the fact that I kept in touch with my parents for their entire four-month
trip home to India through the e-mail, and witnessed family anniversary
and weddings through Websites, and the Webcam, I was as eager as any 19th
century villager for first-hand news of the country of my birth on their
gathered around them regaling them with questions. My son wanted to know
the kinds of cars they drove; my husband wanted to know about the politics
and economy; my daughter about games and books; and I, with my usual
eclectic interests, about the quality of writing in newspapers, the cut of
sari blouses and the lifestyle of girls and women.
you arrive here as a young immigrant, barely in your teens, you have a
certain vision of the country you left.
my case, it was still a conservative India, where women who strutted about
in tiny blouses and see-through chiffon saris, or had too many gin and
vodkas, or voiced their opinions forcefully, or left their husbands, were
frowned upon as “fast.”
ideal girl was a “simple” one, who excelled in her studies and
retained traditional “Indian” values of humility, modesty and service.
when you measure yourself against an impossible ideal like that, one tends
to come up terribly short.
remember one year wearing a carnival costume, thinking “Oh my god, what
would my cousins say if they saw me now?” my rebellious nature relishing
their imagined outrage at a member of their family walking in the streets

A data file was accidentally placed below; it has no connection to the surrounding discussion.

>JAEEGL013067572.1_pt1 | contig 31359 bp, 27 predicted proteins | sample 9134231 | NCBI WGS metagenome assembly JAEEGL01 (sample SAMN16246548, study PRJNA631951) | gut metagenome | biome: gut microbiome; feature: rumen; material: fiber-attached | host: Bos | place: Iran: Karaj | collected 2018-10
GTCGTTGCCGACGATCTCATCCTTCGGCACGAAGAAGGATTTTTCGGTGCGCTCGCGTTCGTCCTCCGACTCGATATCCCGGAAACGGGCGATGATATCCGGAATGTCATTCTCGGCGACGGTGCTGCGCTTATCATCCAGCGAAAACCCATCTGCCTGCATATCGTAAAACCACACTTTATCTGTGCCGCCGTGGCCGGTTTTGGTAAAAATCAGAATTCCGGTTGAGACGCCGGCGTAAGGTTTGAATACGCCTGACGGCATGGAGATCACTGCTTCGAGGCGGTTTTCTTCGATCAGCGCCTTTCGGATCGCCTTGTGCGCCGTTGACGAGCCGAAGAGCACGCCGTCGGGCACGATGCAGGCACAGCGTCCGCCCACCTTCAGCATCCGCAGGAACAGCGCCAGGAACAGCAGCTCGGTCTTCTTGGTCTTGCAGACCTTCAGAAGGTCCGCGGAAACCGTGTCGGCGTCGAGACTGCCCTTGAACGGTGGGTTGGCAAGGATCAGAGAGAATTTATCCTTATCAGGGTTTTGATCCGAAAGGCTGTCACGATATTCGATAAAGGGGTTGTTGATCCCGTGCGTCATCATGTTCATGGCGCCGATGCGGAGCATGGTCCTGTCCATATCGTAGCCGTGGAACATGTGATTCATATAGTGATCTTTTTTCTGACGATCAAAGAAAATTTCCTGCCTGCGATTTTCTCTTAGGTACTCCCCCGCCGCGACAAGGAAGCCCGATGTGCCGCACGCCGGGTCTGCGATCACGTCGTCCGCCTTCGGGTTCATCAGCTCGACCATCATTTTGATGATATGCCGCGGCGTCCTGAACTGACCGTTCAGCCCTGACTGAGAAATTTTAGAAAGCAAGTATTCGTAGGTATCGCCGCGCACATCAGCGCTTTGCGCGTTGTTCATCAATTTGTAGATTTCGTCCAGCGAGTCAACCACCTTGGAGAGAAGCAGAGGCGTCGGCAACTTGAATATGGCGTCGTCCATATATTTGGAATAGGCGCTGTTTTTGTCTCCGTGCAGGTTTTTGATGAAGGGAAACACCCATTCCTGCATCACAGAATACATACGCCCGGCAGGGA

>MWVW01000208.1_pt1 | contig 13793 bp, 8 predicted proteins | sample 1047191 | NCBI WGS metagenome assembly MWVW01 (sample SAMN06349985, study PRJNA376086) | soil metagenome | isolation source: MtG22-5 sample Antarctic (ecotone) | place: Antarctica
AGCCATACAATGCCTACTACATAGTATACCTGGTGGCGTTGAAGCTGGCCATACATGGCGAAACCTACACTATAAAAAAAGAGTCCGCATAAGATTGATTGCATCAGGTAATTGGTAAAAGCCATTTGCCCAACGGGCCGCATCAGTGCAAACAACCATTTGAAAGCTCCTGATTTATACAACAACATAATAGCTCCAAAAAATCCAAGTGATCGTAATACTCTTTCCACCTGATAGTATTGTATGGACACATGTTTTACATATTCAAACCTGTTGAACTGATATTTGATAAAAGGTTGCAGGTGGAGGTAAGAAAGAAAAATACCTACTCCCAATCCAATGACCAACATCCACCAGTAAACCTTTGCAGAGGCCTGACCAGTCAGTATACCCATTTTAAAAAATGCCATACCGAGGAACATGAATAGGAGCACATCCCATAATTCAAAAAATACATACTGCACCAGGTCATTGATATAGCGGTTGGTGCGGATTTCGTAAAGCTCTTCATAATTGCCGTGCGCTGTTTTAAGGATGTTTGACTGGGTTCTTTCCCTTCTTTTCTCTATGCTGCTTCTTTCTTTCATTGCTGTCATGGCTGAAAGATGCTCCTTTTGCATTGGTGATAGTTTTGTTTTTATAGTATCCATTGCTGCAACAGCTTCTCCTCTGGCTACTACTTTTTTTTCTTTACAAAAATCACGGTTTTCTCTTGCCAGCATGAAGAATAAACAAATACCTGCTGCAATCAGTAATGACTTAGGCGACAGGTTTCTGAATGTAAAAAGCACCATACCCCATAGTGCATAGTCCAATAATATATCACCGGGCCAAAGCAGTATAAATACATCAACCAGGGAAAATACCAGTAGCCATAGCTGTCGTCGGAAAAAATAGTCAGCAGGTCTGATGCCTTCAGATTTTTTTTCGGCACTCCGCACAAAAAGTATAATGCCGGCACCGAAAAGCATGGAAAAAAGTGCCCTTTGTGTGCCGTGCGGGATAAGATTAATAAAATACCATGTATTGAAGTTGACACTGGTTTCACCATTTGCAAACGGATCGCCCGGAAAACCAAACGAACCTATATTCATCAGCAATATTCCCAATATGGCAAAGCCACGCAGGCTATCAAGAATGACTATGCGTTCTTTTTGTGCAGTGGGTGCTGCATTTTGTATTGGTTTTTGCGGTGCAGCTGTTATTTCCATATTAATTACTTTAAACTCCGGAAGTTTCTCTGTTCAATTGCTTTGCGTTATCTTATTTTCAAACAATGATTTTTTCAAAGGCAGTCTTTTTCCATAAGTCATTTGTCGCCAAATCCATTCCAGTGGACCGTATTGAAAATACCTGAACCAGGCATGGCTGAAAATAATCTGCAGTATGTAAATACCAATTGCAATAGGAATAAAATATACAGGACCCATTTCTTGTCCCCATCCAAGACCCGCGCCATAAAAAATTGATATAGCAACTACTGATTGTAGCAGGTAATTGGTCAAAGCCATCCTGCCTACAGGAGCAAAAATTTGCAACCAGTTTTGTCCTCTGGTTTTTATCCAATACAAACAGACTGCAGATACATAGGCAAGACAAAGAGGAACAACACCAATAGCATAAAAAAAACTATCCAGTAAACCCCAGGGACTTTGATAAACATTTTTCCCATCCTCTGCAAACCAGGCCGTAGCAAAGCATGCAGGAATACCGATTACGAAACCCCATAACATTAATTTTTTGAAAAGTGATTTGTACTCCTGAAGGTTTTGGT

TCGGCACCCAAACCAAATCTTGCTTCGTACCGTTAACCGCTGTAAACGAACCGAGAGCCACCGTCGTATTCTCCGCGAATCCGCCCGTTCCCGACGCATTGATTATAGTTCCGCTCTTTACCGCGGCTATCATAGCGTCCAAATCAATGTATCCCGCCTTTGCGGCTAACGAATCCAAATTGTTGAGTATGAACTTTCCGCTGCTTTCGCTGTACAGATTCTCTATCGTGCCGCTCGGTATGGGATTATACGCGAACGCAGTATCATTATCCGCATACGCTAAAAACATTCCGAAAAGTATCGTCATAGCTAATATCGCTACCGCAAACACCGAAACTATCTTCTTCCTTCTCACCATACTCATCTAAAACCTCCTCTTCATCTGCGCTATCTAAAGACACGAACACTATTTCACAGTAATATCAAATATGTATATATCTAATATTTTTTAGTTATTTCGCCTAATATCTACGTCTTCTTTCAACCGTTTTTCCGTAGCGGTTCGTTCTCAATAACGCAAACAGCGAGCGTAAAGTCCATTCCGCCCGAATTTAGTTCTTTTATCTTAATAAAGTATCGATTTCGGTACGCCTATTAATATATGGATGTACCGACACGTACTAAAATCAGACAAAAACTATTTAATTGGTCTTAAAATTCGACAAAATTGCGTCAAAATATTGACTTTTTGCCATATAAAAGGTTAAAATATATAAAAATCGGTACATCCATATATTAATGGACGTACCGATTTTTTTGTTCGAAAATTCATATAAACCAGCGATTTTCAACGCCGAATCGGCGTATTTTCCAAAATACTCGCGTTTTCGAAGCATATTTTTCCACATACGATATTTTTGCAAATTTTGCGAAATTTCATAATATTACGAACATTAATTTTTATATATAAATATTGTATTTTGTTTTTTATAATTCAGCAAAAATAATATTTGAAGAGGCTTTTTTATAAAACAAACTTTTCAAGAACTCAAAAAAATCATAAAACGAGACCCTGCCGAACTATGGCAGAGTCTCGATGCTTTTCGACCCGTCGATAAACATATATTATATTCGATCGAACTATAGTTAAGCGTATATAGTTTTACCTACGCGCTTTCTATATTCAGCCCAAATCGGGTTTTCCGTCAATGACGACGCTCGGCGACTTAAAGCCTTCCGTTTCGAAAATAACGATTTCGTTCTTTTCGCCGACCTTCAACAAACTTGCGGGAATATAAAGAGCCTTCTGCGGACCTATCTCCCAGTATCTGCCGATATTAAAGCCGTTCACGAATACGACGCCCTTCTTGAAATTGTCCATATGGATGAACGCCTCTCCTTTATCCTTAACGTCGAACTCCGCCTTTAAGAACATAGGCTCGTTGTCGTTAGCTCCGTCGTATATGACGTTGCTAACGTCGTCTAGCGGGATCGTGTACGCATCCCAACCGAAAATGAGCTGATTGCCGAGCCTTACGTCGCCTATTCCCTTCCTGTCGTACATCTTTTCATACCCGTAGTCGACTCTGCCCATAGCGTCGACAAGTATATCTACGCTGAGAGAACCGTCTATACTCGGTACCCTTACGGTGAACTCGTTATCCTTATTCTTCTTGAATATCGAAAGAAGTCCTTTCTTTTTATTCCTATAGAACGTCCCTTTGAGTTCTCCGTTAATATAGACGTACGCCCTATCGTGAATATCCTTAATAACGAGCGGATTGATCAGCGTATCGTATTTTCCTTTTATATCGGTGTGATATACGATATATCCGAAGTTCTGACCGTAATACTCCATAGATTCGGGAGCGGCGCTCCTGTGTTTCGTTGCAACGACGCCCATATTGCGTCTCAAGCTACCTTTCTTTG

in a bikini and a few beads.
remember an India in which Coke was still banned, and foreign cars and
designers were rarely heard off, except in very wealthy travelled circles.
when I was there five years ago, it was the India of my childhood,
overpopulated and poor in parts, fantastically rich in others, a land of
extremes, an assault on the senses, diamonds and dirt, very little in
the years, a weird combination of Bollywood movies and magazines, Indian
magazines and papers, and the Internet has given me a changing face of
knew that Bangalore, my father’s old army headquarters, a place where I
spent my childhood, had changed. It was the silicone valley of India now,
the home of software.
knew from the Web sites shadi.com that young women now find their own
husbands, based on mutual interests, interact with possible spouses with
less interference from parents.
read in “India Today” of the influx of foreign cars, designer clothes,
fad diets, theme parties, clubbing, plastic surgery, of the meeting of
Bollywood with Hollywood, of the easy movement of middle class Indians
between the salons of Europe and industrial factories of Indonesia.
my parents’ return, I gathered that middle class India no longer felt
the need to look back to survive. I heard of the see-through bellbottoms,
and the plunging décolletages at parties, of the gourmet meals and strong
Indian cousin of mine can be shocked at anything I wear today. It would
probably be the other way. I saw in the popular glossy magazines headlines
like “Shopping Sutra—what you buy is who you are!”
is no doubt that a freer economy and technology have plunged massive
chunks of India into the prosperity of first world globalisation. Buying
power moves the culture.
two comments. In recent times world renowned economists such as Geoffrey
Sachs have said that globalisation, especially in developing countries
like Trinidad, like India is making the rich richer, the poor poorer,
worse, irrelevant. Is that acceptable?
other is self-indulgent, but fascinating nonetheless to us all on the
cross-fertilisation of identities worldwide. It’s in the music, in the
clothes, in business, in culture.
close one’s eyes on the rapidly-changing face of the world is to
fossilise. To be rootless is to die. We must all walk that tightrope or be